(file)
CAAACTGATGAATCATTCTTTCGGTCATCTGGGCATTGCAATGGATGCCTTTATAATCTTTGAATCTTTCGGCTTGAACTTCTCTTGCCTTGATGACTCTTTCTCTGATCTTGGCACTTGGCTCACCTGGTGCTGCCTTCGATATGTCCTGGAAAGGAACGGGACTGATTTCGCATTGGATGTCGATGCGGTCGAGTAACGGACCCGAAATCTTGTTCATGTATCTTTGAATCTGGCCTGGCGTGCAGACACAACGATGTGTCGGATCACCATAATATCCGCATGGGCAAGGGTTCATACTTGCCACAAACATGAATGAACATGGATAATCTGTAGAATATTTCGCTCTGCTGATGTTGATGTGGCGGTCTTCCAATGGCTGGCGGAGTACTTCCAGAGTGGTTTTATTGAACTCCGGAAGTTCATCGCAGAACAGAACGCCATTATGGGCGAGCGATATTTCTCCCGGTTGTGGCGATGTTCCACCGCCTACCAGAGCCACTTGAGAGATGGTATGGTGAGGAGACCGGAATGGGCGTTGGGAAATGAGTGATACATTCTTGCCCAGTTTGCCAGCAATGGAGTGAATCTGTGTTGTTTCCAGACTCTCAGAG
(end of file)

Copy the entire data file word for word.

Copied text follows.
CAAACTGATGAATCATTCTTTCGGTCATCTGGGCATTGCAATGGATGCCTTTATAATCTTTGAATCTTTCGGCTTGAACTTCTCTTGCCTTGATGACTCTTTCTCTGATCTTGGCACTTGGCTCACCTGGTGCTGCCTTCGATATGTCCTGGAAAGGAACGGGACTGATTTCGCATTGGATGTCGATGCGGTCGAGTAACGGACCCGAAATCTTGTTCATGTATCTTTGAATCTGGCCTGGCGTGCAGACACAACGATGTGTCGGATCACCATAATATCCGCATGGGCAAGGGTTCATACTTGCCACAAACATGAATGAACATGGATAATCTGTAGAATATTTCGCTCTGCTGATGTTGATGTGGCGGTCTTCCAATGGCTGGCGGAGTACTTCCAGAGTGGTTTTATTGAACTCCGGAAGTTCATCGCAGAACAGAACGCCATTATGGGCGAGCGATATTTCTCCCGGTTGTGGCGATGTTCCACCGCCTACCAGAGCCACTTGAGAGATGGTATGGTGAGGAGACCGGAATGGGCGTTGGGAAATGAGTGATACATTCTTGCCCAGTTTGCCAGCAATGGAGTGAATCTGTGTTGTTTCCAGACTCTCAGAG